Periodically we move through towns. They are small, dusty and still suffering from the impact of the 8.0 earth quake that rolled through this part of the coast in 2007. Banana plantations and date palms appear. The land becomes flatter and flatter. Snow fence like structure, slow the moving sand.
Large patches of this isolated coast has been purchased and fenced. Much is posted and some plots covering multiple acres have guard posts built into the brick fencing. Labourers work in the irrigated fields under the blazing sun. A group husks corn by the roadside. Holding tanks for water sit atop impossible dunes. In this area that sees little rain, an aquifer within feet of the surface supplies water that must be hand pumped to service both fields and homes. Other homes require water delivery.
We have been driving for hours (much more than three) when signs for an airport at Paracas start to appear. Turns out construction is behind schedule and its implied opening has not happened.
We move through Chincha, a town of 56,000 that is known for its distinctive black heritage and the fact that it was severely damaged by the earthquake. Multiple small shops and stalls line the main street. Statues of black slaves stand in doorways as tribute not critique. There are still piles of rubble everywhere. Lumberyards seem to be doing a booming business. Mechanics have open-air shops. Fixing what you have is the way things appear to work here.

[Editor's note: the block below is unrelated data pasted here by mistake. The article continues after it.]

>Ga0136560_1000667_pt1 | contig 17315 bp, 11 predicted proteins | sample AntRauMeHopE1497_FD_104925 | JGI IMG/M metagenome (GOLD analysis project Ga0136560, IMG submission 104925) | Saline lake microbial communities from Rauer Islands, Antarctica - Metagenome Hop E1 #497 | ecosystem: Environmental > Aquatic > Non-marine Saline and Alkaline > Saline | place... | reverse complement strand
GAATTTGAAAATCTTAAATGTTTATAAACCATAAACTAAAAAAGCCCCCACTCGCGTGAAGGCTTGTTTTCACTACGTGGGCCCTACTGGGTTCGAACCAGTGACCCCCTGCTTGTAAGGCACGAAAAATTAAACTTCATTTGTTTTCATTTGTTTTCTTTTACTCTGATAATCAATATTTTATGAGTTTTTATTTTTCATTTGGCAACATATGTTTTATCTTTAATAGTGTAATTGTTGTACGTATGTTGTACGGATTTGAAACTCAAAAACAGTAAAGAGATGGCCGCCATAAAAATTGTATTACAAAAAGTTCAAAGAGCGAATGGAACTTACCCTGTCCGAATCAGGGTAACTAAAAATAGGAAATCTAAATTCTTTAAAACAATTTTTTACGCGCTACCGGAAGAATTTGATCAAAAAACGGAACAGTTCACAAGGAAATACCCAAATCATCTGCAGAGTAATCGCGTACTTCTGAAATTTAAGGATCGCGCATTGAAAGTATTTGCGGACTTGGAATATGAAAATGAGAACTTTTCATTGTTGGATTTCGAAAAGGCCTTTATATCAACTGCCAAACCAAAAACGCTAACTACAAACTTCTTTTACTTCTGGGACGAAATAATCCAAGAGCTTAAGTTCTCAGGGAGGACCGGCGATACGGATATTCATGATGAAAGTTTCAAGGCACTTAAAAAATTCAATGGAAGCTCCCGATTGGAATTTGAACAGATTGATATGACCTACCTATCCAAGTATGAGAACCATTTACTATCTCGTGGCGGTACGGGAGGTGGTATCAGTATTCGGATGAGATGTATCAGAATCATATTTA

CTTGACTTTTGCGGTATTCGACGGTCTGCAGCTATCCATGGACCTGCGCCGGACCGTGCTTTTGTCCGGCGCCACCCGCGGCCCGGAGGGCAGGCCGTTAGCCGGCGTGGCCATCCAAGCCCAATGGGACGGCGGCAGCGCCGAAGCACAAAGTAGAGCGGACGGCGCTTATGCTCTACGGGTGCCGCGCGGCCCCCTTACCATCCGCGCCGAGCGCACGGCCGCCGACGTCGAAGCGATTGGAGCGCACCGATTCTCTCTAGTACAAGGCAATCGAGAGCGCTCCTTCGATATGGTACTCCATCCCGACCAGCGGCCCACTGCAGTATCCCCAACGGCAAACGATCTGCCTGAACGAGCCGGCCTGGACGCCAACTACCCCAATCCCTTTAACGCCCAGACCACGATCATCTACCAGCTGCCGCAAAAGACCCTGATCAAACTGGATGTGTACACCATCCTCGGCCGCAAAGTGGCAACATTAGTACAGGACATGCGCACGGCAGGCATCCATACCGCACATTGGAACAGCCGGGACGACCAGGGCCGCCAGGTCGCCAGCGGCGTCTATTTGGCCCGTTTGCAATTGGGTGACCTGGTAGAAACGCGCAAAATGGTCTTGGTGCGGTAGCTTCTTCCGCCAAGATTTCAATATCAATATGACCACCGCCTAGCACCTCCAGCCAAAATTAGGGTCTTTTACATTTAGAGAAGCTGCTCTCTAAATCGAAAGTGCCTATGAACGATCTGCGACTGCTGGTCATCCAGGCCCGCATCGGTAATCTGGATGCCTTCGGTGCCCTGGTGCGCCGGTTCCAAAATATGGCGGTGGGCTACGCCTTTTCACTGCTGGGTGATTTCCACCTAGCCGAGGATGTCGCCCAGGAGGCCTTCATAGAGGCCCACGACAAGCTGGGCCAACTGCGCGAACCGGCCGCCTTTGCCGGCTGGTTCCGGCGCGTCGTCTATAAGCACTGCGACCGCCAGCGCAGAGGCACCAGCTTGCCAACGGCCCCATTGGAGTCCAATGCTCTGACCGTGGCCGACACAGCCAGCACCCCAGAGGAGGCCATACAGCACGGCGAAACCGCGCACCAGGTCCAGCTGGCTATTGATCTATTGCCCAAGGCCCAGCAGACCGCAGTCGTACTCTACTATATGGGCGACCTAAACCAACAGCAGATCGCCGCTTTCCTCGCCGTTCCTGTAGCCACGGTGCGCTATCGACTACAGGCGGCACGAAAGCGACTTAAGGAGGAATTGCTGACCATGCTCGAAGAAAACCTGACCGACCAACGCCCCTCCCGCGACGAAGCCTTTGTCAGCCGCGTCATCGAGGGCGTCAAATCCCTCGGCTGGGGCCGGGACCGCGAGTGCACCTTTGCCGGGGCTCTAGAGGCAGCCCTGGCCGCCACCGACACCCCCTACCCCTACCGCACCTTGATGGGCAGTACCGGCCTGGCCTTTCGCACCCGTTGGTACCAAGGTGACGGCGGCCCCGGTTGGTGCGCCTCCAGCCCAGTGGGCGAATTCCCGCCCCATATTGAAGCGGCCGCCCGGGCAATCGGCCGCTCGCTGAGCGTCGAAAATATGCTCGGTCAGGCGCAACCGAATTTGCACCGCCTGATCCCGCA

We pass very dry riverbeds and orange groves as my blurry “drive by captures” attest to. Plastic garbage bags cling to fences. Smoke permeates the air.
PARACAS. We have arrived. Five hours from Lima and after being up since yesterday morning I am glad, very glad, to pull into La Hacienda Paracas. The pool, a huge, multilayered affair stretches from the patio at the door of the room that Carol and I share, almost to the ocean. The sun flashes on waves and birds twitter. It is lovely and right up there with all other 4.5 star places. At this point I am up for a little pampering. It helps me recoup from the journey to date. A swim, a light lunch and a nap and I am restored and ready to take on the desert.
As if today has not been full enough, supper is to be in the desert. The last time I ate in the desert it was in Morocco and I got to supper by camel. Today it is to be by four-wheel drive. Our driver is skilled but riding the dunes is not for the faint of heart. Up and down…really down. Really up! Breathtaking visas, the fading light, and “Freemanish” images of an amazing place, fill up my camera cards. The patterns in the sand are accentuated by the setting sun. And then over the next dune we descend into a quiet place. A large tent lit by lanterns and pulsating with rhythmic music appeared like a mirage. The scent of barbeque fills the air. Our group gathers on cushions beside a low table and shares a magical supper that goes on and on.
By 10:00pm I drop into bed. I am asleep before I can write today’s log.